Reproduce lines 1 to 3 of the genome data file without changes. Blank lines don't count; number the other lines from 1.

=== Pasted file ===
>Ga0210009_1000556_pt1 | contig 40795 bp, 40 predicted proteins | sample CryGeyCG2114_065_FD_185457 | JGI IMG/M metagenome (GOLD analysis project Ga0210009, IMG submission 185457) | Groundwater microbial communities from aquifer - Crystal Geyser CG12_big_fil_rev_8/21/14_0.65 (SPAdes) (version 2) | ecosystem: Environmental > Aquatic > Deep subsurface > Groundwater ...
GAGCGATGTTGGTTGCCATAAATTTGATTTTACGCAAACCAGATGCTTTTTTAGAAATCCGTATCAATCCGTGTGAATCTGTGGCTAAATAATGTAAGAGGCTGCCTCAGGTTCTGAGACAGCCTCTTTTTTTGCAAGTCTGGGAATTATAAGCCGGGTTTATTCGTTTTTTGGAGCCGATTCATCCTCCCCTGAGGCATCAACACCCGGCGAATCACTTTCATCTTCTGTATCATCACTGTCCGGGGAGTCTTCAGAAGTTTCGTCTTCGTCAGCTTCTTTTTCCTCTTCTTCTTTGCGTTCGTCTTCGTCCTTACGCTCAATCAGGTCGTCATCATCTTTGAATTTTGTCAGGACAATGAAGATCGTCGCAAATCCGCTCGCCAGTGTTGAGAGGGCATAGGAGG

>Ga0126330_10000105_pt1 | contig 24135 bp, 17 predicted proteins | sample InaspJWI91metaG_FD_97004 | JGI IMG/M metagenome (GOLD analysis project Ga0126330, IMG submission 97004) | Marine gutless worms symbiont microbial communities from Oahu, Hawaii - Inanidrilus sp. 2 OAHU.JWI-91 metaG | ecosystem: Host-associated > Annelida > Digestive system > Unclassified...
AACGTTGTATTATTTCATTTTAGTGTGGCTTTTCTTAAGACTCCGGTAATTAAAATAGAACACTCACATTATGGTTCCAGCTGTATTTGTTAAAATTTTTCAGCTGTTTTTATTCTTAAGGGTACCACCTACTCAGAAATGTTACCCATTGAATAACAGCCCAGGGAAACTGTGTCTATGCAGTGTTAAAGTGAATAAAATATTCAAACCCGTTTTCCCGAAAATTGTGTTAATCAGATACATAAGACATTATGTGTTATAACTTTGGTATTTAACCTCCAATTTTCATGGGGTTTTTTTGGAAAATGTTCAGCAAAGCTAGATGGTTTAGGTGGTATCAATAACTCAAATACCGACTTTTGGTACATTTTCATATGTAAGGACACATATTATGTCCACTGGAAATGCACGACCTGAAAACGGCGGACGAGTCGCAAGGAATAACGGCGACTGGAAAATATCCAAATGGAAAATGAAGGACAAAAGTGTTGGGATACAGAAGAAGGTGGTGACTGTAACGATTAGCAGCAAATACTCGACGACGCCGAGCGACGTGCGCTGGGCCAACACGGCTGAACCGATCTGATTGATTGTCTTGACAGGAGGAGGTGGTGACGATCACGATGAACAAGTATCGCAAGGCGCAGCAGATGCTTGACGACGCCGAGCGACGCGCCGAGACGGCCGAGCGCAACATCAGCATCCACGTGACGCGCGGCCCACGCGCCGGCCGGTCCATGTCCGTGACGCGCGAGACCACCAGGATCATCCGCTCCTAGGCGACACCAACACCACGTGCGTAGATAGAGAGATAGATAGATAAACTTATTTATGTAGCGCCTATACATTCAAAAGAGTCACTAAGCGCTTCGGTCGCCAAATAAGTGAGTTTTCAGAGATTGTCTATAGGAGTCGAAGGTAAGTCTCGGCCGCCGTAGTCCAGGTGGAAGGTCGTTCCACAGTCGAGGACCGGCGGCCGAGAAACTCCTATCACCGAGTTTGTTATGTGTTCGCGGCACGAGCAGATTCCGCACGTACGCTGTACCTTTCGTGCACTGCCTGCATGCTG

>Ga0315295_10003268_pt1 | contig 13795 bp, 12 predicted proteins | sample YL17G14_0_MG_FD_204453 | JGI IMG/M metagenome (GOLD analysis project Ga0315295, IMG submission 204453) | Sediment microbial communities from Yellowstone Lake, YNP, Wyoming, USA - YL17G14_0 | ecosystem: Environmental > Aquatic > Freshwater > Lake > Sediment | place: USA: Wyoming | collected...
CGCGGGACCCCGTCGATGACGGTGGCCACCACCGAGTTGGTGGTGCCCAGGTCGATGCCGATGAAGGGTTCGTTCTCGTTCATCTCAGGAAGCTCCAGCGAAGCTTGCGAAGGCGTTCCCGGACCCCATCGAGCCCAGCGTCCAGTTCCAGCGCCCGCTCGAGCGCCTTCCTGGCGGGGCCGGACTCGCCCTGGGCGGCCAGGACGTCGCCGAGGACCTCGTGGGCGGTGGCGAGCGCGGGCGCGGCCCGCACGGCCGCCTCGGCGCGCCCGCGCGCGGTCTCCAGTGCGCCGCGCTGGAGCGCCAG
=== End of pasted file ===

>Ga0210009_1000556_pt1 | contig 40795 bp, 40 predicted proteins | sample CryGeyCG2114_065_FD_185457 | JGI IMG/M metagenome (GOLD analysis project Ga0210009, IMG submission 185457) | Groundwater microbial communities from aquifer - Crystal Geyser CG12_big_fil_rev_8/21/14_0.65 (SPAdes) (version 2) | ecosystem: Environmental > Aquatic > Deep subsurface > Groundwater ...
GAGCGATGTTGGTTGCCATAAATTTGATTTTACGCAAACCAGATGCTTTTTTAGAAATCCGTATCAATCCGTGTGAATCTGTGGCTAAATAATGTAAGAGGCTGCCTCAGGTTCTGAGACAGCCTCTTTTTTTGCAAGTCTGGGAATTATAAGCCGGGTTTATTCGTTTTTTGGAGCCGATTCATCCTCCCCTGAGGCATCAACACCCGGCGAATCACTTTCATCTTCTGTATCATCACTGTCCGGGGAGTCTTCAGAAGTTTCGTCTTCGTCAGCTTCTTTTTCCTCTTCTTCTTTGCGTTCGTCTTCGTCCTTACGCTCAATCAGGTCGTCATCATCTTTGAATTTTGTCAGGACAATGAAGATCGTCGCAAATCCGCTCGCCAGTGTTGAGAGGGCATAGGAGG

>Ga0126330_10000105_pt1 | contig 24135 bp, 17 predicted proteins | sample InaspJWI91metaG_FD_97004 | JGI IMG/M metagenome (GOLD analysis project Ga0126330, IMG submission 97004) | Marine gutless worms symbiont microbial communities from Oahu, Hawaii - Inanidrilus sp. 2 OAHU.JWI-91 metaG | ecosystem: Host-associated > Annelida > Digestive system > Unclassified...